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Cas City Forum Hall & CAS-L  |  Special Interests - Groups & Societies  |  Spencer Shooting Society (Moderator: Two Flints)  |  Topic: Henry Vs Spencer 0 Members and 1 Guest are viewing this topic. « previous next »
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Author Topic: Henry Vs Spencer  (Read 1608 times)
Jack Wagon
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« on: January 18, 2018, 04:46:16 pm »


Here is my latest video, having some fun in the backyard with my Henry and Spencer.  Jw    https://youtu.be/1-4649kd4g8
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Jack Wagon
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« Reply #1 on: January 18, 2018, 05:40:02 pm »

If those are current prices I'll take a boxcar full of each type.
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« Reply #2 on: January 18, 2018, 06:19:52 pm »

Jack,

Video, well done and I support your conclusions Roll Eyes Roll Eyes Roll Eyes  Wish you had used an antique Henry and what the results would have been . . . any different conclusions Huh Huh

Two Flints
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Jack Wagon
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the High Sierra


« Reply #3 on: January 18, 2018, 07:36:12 pm »

Two Flints,  I think if I had an antique Henry and enough .44 flat rimfire ammo for the test, me being broke would be the only difference.  Jw   
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Jack Wagon
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« Reply #4 on: January 19, 2018, 07:08:51 am »

Simply wonderful; thanks:

Video's most informative and appreciated. 
Factual, practical and a joy to watch.
Great ambassador, you are.

All they best,
El Supremo/Kevin Tinny
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Will Ketchum
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« Reply #5 on: January 19, 2018, 03:55:35 pm »

When I timed the 2 on your video the Henry took only 19 seconds while the Spencer was 46.87. I really can't explain how you came up with such different times Huh
Even if you would have had used black powder rounds in the Henry it had to be faster given no reload needed, not having to cock the hammer after each shot.
Still I mostly agree that for regular line troops the Spencer would have been the better choice especially if it was pitted against the muzzle loaders of the opposition.
For Calvary and foragers I think the Henry would have been a better choice where they would have had a good chance of finding themselves against superior numbers and could have laid down a fast volley in order to break contact. Thank you for your effort and please don't take offence at my questioning your times.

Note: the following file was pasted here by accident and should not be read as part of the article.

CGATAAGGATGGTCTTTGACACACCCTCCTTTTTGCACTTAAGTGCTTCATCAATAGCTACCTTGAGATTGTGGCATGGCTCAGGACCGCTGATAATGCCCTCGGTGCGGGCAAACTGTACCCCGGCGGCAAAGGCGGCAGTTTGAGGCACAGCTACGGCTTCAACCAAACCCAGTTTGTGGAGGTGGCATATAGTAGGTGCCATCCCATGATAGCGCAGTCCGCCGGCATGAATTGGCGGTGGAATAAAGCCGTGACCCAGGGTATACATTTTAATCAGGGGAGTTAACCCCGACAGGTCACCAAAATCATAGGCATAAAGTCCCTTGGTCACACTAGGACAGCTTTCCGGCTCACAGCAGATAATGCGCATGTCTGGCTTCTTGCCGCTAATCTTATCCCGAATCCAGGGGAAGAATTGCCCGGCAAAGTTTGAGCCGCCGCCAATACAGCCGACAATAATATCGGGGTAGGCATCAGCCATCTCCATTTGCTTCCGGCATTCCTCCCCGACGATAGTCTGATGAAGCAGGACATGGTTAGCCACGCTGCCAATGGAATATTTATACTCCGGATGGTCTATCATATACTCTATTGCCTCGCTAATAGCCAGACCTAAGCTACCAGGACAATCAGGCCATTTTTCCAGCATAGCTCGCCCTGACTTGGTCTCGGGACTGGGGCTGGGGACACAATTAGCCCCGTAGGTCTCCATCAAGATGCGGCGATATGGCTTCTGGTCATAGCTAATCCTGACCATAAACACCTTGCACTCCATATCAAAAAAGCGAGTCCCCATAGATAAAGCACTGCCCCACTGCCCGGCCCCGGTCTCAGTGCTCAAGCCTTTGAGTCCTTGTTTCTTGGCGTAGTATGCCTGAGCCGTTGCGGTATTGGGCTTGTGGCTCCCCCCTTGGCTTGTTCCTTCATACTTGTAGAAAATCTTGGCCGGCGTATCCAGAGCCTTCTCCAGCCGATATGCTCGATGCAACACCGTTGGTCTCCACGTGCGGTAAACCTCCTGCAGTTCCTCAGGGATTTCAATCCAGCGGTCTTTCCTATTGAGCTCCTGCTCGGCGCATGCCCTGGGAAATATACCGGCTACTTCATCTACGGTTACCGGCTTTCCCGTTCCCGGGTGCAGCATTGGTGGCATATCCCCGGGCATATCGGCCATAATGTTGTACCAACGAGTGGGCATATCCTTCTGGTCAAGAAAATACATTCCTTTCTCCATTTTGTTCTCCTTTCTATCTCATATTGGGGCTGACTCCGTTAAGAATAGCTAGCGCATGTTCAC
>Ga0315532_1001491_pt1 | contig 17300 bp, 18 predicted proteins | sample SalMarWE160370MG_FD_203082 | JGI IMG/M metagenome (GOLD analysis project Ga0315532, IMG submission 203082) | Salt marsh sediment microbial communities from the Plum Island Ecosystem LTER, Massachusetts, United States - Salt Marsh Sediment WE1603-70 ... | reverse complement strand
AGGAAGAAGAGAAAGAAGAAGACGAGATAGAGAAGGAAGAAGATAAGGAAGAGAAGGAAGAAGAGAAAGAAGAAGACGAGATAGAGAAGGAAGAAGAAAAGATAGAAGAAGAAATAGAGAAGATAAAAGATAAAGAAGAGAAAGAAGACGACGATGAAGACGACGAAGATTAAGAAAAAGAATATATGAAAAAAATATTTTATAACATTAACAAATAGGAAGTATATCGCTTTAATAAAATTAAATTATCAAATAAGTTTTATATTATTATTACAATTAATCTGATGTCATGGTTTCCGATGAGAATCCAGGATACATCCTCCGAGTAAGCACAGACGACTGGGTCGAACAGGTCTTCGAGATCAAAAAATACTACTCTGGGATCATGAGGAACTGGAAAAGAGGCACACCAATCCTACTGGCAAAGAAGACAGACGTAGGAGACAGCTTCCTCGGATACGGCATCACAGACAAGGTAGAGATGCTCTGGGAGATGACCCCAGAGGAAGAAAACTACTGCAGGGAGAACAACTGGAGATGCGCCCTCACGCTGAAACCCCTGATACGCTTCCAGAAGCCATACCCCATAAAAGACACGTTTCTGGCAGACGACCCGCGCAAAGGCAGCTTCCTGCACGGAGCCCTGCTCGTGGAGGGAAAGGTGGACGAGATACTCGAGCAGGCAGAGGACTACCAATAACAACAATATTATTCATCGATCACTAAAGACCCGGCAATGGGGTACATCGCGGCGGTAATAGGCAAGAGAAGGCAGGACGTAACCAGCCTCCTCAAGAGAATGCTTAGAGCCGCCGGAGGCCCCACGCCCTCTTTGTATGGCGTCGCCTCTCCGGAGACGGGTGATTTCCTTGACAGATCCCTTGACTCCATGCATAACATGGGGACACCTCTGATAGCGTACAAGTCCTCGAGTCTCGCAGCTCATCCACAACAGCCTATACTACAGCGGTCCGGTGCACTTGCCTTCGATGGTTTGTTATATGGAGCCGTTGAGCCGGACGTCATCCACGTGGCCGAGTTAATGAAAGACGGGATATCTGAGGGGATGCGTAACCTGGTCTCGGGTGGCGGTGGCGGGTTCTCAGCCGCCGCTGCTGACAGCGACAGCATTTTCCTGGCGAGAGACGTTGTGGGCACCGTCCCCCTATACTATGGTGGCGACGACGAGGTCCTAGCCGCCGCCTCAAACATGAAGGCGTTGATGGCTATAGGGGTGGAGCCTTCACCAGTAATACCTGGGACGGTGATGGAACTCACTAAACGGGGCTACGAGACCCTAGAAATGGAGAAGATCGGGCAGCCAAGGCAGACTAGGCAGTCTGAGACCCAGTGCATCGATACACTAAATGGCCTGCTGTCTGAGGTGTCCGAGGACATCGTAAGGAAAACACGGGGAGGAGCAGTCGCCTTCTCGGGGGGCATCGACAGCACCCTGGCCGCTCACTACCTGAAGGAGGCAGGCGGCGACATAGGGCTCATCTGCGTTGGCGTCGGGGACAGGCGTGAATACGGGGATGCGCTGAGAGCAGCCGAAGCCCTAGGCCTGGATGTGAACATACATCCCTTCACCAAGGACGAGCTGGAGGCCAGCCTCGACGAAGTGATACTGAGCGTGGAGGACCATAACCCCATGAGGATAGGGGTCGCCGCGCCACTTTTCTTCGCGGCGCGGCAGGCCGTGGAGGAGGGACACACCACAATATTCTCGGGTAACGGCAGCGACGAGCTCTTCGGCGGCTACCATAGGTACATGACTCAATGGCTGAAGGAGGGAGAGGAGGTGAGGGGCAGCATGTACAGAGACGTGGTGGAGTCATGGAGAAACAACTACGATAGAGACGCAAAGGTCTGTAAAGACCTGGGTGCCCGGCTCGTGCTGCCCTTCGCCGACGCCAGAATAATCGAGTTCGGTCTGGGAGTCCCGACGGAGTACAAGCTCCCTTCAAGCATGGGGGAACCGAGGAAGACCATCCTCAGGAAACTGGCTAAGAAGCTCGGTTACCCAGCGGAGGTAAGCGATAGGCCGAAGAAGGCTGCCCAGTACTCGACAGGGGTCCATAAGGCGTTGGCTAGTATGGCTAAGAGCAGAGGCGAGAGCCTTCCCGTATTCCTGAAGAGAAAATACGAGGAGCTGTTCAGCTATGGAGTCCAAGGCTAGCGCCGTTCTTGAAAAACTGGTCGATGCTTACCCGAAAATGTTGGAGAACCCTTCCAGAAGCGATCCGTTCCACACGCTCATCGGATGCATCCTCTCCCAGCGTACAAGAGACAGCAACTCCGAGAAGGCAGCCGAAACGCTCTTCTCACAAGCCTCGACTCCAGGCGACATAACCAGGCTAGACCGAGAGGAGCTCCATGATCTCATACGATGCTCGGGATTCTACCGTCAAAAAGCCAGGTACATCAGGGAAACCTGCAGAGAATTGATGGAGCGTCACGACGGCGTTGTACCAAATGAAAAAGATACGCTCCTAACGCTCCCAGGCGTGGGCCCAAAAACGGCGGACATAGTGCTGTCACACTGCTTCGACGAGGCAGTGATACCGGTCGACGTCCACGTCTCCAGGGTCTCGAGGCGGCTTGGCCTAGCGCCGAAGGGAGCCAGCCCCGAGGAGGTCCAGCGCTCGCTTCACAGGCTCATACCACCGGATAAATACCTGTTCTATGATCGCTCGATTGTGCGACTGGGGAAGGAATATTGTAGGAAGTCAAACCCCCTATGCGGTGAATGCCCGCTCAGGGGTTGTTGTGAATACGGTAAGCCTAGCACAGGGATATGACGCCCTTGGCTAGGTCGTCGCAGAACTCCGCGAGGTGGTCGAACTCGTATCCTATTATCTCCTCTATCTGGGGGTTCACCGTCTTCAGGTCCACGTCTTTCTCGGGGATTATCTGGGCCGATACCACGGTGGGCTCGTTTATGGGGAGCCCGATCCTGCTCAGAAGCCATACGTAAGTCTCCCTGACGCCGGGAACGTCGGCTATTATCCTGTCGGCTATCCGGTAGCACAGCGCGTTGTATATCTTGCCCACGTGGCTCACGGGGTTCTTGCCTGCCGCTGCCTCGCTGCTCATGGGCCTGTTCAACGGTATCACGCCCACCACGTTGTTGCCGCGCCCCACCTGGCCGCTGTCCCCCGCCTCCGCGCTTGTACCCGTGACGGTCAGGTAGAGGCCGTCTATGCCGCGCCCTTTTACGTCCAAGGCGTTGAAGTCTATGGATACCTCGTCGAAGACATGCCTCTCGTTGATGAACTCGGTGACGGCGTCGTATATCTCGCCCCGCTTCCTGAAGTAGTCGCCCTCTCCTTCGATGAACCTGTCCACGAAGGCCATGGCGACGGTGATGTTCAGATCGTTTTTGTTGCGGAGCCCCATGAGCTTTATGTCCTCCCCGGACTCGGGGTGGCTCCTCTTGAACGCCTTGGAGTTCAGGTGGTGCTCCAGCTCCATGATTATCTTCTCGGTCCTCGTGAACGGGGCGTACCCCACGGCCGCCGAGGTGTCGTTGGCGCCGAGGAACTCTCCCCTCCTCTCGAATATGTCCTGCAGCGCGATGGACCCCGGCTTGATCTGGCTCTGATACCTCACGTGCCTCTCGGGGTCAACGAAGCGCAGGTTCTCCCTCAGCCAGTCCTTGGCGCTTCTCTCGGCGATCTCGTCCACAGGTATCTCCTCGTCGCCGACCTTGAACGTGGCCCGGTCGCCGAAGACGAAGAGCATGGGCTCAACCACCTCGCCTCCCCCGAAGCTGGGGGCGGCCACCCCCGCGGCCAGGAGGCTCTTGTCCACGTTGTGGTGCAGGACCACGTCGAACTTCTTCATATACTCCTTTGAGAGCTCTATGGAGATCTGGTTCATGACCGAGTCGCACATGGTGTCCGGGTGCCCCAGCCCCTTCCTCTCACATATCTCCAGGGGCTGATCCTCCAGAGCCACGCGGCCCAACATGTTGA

Will Ketchum 
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El Supremo
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« Reply #6 on: January 19, 2018, 04:31:04 pm »

Yes, on 19 vs 47 for the shots being fired:

But what surprised me was adding the loading time for individual Henry rounds from his belt pouch compared to the use of two tubes with the Spencer.

Just another way to approach it. 

Respectfully,

El Supremo/Kevin Tinny
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PJ Hardtack
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« Reply #7 on: January 19, 2018, 07:04:23 pm »

Great video! Both rifles shot like Troopers. What distance were you shooting at?
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Jack Wagon
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« Reply #8 on: January 19, 2018, 10:51:10 pm »

Will, I appreciate your input and thanks for watching. The time includes starting the timer / picking up the gun / loading the gun with 13 rounds/ shooting 13 rounds and stopping the timer. In the video you can see me start the timer and say start. If there was a quick loader for the Henry I would have used it. Keep in mind I'm filming and running the timer and the guns by myself, seemed like the safest way to do it. PJ , most of the shooting was at 50 yds.   Jw
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Jack Wagon
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Dave T
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« Reply #9 on: January 20, 2018, 08:37:50 am »

I'm curious why you didn't shoot black powder in the Henry. If nothing else it would have looked much cooler! (smile)

Dave
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Jack Wagon
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« Reply #10 on: January 20, 2018, 11:04:10 am »

Dave,   Just plain laziness,  I had the smokeless rounds loaded up and really hadn't planned ahead. You are right, it would have looked a lot cooler. I hatched the idea for the video while I was doing chores. So of course I dropped what I was doing, grabbed my little pocket camera, guns and available ammo and went down to the range instead. Plus that Henry is new and shiny still, havn't had the heart to break her in with BP yet.   Jw
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Jack Wagon
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« Reply #11 on: January 20, 2018, 07:17:35 pm »

Good stuff! Now I just have to get a Spencer in .56-50.
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Will Ketchum
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« Reply #12 on: January 20, 2018, 09:20:00 pm »